Scott Sparling


WIRE TO WIRE  is set in Northern Michigan in the late 1970s. It's a story of trains, glue, money, and love, with love being the most dangerous.

The town of Wolverine, on the edge of Lake Michigan, is a refuge for the damaged—“where everyone is working an angle and it’s never the angle you think.” Michael Slater arrives in Wolverine with more problems than most. He was standing on a moving boxcar when a power line kissed his skull; now he sees things that aren’t there. 

For me, Wire to Wire is a story about the thrill of hopping freights, the strange beauty of Northern Michigan, and the pain of falling for someone right down to your blood and your bones. It's literary fiction with a plot.

The writer Joyce Thompson wrote this about Wire to Wire in a review for HTMLGiant:

Wire to Wire is a smart and beautiful book about losers—aimless, glue sniffing, speed freak, train hopping, mostly rural, accidentally homicidal losers. [Sparling's] prose is so good, his characters so vivid and the pace so gracefully relentless that we willingly jump on the train to nowhere as it slices through the chilly northern Michigan night, in the company of Slater, who perceives with gorgeous intensity and is virtually incapable of deciding anything, of Harp the adventurer, obsessively compulsive in his rail riding, of lovely, damaged, heroically addicted Lane, who sleeps with both of them.

A gaggle of finely drawn secondary characters populates the alternating here and nows the story moves between, not a stereotype among them, while the narrative engine gains speed as implacably as a bullet train or a Greek tragedy. All this sounds terribly serious, but Sparling’s spare prose comes with a glint of wit and a persistent quirky intelligence that does two singular things—it completely seduces the reader and convincingly asserts that even the most hapless among us lead rich and complicated lives.

The extremely smart people at Tin House describe it this way:

While riding a freight car through Detroit, Michael Slater suffers a near-fatal accident—a power line to the head. After a questionable recovery and a broken relationship, he abandons his new home in the Arizona desert, but not before leaving a man for dead. Slater returns to Michigan in a busted-up Ford to reunite with an old train-hopping pal, but quickly discovers that the Pleasant Peninsula of his youth is none too pleasant. As Slater’s past catches up with his present—a love triangle, a local drug dealer, the damaged residents of a destitute Northern Michigan town—rock bottom keeps slipping farther away.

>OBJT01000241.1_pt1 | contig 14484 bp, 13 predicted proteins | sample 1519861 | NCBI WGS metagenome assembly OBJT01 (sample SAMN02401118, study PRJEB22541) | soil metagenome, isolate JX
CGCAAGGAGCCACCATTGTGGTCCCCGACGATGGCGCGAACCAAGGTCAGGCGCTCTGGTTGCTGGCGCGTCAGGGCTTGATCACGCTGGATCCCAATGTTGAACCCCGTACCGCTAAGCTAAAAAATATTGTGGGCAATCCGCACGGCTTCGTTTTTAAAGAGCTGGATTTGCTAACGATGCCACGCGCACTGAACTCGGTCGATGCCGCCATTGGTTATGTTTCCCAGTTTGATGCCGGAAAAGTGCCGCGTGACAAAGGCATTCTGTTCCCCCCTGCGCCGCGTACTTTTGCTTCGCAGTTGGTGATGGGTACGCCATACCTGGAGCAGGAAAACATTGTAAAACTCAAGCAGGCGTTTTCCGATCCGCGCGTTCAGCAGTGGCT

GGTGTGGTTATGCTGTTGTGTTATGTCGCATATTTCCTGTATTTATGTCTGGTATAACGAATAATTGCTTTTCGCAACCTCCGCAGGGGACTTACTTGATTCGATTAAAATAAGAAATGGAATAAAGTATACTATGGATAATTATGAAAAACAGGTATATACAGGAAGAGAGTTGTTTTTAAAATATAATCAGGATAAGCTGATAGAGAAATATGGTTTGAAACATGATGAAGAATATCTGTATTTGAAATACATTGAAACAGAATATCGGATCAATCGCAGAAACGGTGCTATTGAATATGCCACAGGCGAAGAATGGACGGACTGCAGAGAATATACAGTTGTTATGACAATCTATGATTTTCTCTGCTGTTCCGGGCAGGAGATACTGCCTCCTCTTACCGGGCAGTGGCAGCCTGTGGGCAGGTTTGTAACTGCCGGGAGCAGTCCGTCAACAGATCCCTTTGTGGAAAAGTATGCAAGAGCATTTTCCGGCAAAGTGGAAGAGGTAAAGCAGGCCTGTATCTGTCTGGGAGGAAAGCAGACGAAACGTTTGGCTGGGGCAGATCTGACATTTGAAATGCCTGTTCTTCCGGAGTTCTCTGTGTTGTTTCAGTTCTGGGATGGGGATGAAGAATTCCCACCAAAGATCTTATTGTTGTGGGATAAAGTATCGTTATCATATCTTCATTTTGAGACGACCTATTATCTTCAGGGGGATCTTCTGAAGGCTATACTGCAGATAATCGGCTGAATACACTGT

Three years later, Slater sits in a dark video-editing suite, popping speed like penny candy, attempting to reconcile himself with the unfilmed memories that haunt his screens and his conscience.

There was music in my head all the time I was writing Wire to Wire. Some of it might give you a clue as to what I was thinking. At various times, I imagined using lyrics from three songs as epigraphs, starting with this from Dylan:

Ain’t it just like the night to play tricks when you’re tryin' to be so quiet?
We sit here stranded, though we’re all doin’ our best to deny it
And Louise holds a handful of rain, temptin’ you to defy it
Lights flicker from the opposite loft
In this room the heat pipes just cough
The country music station plays soft
But there’s nothing, really nothing to turn off
Just Louise and her lover so entwined
And these visions of Johanna that conquer my mind.

— Visions of Johanna

And this from Joni Mitchell:

There's no comprehending
Just how close to the bone and the skin and the eyes
And the lips you can get
And still feel so alone
And still feel related
Like stations in some relay

— Coyote

And this from Bo Diddley:

Night was dark, but the sky was blue,
Down the alley, the ice-wagon flew,
Heard a bump, and somebody screamed,
You should have heard just what I seen.

— Who Do You Love

In the end, we went with a quote from the Tao Te Ching—"In action, watch the timing"—and the Michigan state motto: "If you seek a pleasant peninsula, look about you."





Scott Sparling lives near the railroad tracks in Sucker Lake, Oregon, a place that might or might not exist. He grew up in Michigan, graduated from Antioch College in Ohio, and now runs